Nature Walk – Name that Fungus!

| November 29, 2014 | 2 Replies

Nature Walk – Name that Fungus! If you’ve been following “Late Bloomer” the last couple of weeks, you know I have fungi on the brain! (See my article “Fungi for Thanksgiving!”)

I’m drinking mushroom tea, eating mushrooms, I ordered mushroom immune defense supplements, and I even tried to get a grocer at my market to give me a garbage bag of stale portobellos today to throw on my garden.

Nature Walk - Name that Fungi!

Cup of Chaga mushroom tea

I took a nature walk in Northern California yesterday morning to search for mushrooms to photograph. A 200 acre old-growth eucalyptus and redwood forest in the Santa Cruz mountains with three miles of hiking trails is part of Chaminade Resort. 60′ trees provide a thick canopy over the canyon.

Nature walk-Name that fungi!-Trail

Forest trail through eucalyptus and redwoods

You are forewarned about the poison oak alongside the trails, and I’m very allergic, so photographing delicately detailed mushrooms in the dark canyon was quite a challenge. Here are just a few fungi I came across. Please help me identify them!

Nature walk-Name that fungi!- A.

1. Fungi growing from a dead tree trunk

Nature Walk - Name that fungi! - B.

2. Grouping of fungi in brush

Nature Walk-Name that Fungi! - 2b.

2b. Another grouping in brush

Nature Walk-Name that fungi!-2c.

2c. Growing from dead wood

The darker the forest, the paler the mushrooms.

Nature Walk-Name that fungi!-3.

3. Small, round, pale, spotted fungi

Nature WAlk-Name that fungi!-4.

4. Large, round, flat, jagged edges, brown fungus

Nature Walk - Name that fungi! - 5.

5. Stunning, large, round, pale, with dark nipple center fungus

Nature Walk-Name that fungi!-6.

6. Large, round, wavy, dark center, pop-up stem, possibly same as 5.

Nature Walk-Name that fungi!-7.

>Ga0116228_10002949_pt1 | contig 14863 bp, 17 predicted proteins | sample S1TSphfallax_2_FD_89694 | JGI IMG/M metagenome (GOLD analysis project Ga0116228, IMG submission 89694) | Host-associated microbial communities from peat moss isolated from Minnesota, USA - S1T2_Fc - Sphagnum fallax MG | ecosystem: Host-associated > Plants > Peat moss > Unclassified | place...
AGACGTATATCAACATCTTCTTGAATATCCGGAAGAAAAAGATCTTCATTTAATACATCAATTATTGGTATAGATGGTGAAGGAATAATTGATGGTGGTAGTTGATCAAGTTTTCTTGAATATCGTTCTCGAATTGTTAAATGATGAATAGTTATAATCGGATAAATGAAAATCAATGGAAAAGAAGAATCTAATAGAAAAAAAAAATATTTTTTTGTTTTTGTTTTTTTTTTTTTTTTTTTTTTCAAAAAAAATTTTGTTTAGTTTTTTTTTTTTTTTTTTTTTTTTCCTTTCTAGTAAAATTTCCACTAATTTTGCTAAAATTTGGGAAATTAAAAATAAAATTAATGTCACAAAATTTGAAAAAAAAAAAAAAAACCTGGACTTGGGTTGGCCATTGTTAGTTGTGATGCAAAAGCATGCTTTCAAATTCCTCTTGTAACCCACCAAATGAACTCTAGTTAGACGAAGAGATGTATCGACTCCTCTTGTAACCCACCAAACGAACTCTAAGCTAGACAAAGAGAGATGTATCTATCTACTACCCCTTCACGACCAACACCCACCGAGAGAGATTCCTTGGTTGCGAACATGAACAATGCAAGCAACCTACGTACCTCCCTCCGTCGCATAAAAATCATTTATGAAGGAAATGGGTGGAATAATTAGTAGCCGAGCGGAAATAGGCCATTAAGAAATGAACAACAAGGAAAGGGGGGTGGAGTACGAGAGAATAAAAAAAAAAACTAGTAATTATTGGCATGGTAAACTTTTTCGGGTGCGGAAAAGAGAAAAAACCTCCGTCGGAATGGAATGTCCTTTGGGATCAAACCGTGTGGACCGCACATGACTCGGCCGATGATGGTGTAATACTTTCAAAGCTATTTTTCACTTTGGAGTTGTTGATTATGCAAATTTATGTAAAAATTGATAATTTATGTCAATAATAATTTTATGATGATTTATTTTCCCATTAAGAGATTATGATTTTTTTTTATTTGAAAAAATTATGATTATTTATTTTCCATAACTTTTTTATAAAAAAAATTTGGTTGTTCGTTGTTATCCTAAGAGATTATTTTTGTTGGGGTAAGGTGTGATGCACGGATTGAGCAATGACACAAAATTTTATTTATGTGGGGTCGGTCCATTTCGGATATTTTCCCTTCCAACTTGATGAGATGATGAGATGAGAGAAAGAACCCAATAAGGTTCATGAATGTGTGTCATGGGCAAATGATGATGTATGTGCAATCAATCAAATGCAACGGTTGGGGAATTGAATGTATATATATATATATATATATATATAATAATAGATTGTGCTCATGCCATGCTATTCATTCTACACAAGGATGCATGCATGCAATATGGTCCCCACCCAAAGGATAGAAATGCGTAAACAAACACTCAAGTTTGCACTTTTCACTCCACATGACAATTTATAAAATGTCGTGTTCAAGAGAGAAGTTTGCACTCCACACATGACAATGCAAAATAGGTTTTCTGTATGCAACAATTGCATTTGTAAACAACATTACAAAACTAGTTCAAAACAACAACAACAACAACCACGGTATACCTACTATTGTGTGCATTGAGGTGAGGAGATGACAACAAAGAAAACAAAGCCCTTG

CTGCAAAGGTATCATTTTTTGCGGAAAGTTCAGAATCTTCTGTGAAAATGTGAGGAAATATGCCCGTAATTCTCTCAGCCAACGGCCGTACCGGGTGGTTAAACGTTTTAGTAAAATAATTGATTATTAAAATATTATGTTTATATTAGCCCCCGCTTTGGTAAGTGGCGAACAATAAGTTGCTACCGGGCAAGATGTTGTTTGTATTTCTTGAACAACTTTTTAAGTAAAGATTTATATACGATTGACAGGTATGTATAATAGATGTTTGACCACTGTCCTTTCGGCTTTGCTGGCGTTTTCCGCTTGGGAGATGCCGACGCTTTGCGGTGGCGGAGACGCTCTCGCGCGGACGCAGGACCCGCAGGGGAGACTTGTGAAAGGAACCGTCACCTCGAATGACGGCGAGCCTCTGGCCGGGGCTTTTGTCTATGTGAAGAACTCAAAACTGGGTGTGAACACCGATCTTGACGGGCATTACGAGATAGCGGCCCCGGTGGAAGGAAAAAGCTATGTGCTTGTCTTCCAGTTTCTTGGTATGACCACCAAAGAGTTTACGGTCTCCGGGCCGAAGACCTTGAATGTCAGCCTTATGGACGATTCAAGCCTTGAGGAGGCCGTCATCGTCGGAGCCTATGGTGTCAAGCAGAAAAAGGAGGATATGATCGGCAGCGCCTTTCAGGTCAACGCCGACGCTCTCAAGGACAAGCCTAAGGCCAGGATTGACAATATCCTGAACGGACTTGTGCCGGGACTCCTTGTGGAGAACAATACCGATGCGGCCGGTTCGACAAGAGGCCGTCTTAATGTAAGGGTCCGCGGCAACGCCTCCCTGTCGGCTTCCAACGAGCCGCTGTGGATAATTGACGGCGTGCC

7. Mycelium plainly visible with protruding flat caps on thin stems

Nature Walk-Name that fungi!-8.

8. Grouping of toadstool shaped fungi

The trail is accessible to the public, and and a local woman I walked with for a while told me that at one time Tibetan monks walked the trails. The serenity was temporarily broken by this sight.

Nature Walk-Name that fungi!-villa

The Villa, defaced with graffiti

The Villa was built in 1914, and at some points in the recent past was visited by vandals. I’ve never understood vandalism. Or littering.

Nature Walk - Name that fungi!-spray cans

Spent spray paint cans used for graffiti littered the side of trail near The Villa

Nature Walk-Name that fungi!-propane tank

Propane gas tank with peeling paint and graffiti

I turned the corner and spotted a lone wildflower.

Nature walk-Name that fungi!-lilac flower

Lilac wildflower finds a sliver of sun

My serenity was broken again as a group of noisy hikers came up behind me, and as it appeared that our pace was approximately the same with me stopping to take photos, I turned, let them pass and retraced my steps. I wanted to look for a group of fungi I had photographed with my phone the day before. I found them, but the sun hadn’t.

Nature Walk-Name that Fungi!-9.

9. Spotted, large, shiny fungus

Nature Walk-Name that fungi!-9. in sun

9. Same fungus the day before, in sun

Nature Walk-Name that fungi!-9b.

9b. Shiny, spotted fungus, top

Nature Walk-Name that fungi!-9c.

9b. Same fungus the day before in sun, with banana slug eating gills

Nature Walk-Name that fungi!-9c. with bite marks

9b. Same fungus showing where banana slug ate gills the day before

Fungi are so ephemeral. Some of this grouping were starting to turn black and disintegrate the day before, and were blacker and harder to spot the following day.

Nature Walk-Name that fungi!-serentiy

Forest floor with small creek – Picture of serenity

It’s such a blessing to be able to take a walk in nature. Take nothing (but photos) and leave only your footprints. No identification required, or wanted.

Nature walk-Name that fungi!-graffiti tree

Graffiti on moss-covered tree

Nature spontaneously keeps us well.  Do not resist her!  –  Henry David Thoreau

Please leave a comment and help me name that fungus! And if you want to forage for mushrooms, read “Wild mushrooms: What to eat, what to avoid”Mother Nature Network

Thanks for reading! – Kaye



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Category: Fungi, Nature

Comments (2)

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  1. Melinda says:

    Gorgeous! Isn’t nature stunning?! My family never camped but as a girl scout we did and my leader noticed how I loved the details in nature. Same with going to college in San Luis Obispo, the open space attracted me. Now I have a small sanctuary in my backyard. With fungi!

    • That’s wonderful Melinda!! Please post a photo of your fungi on Late Bloomer Show on Facebook! Thanks for reading and commenting! And thanks for your love of observation. It has it’s rewards! – Kaye

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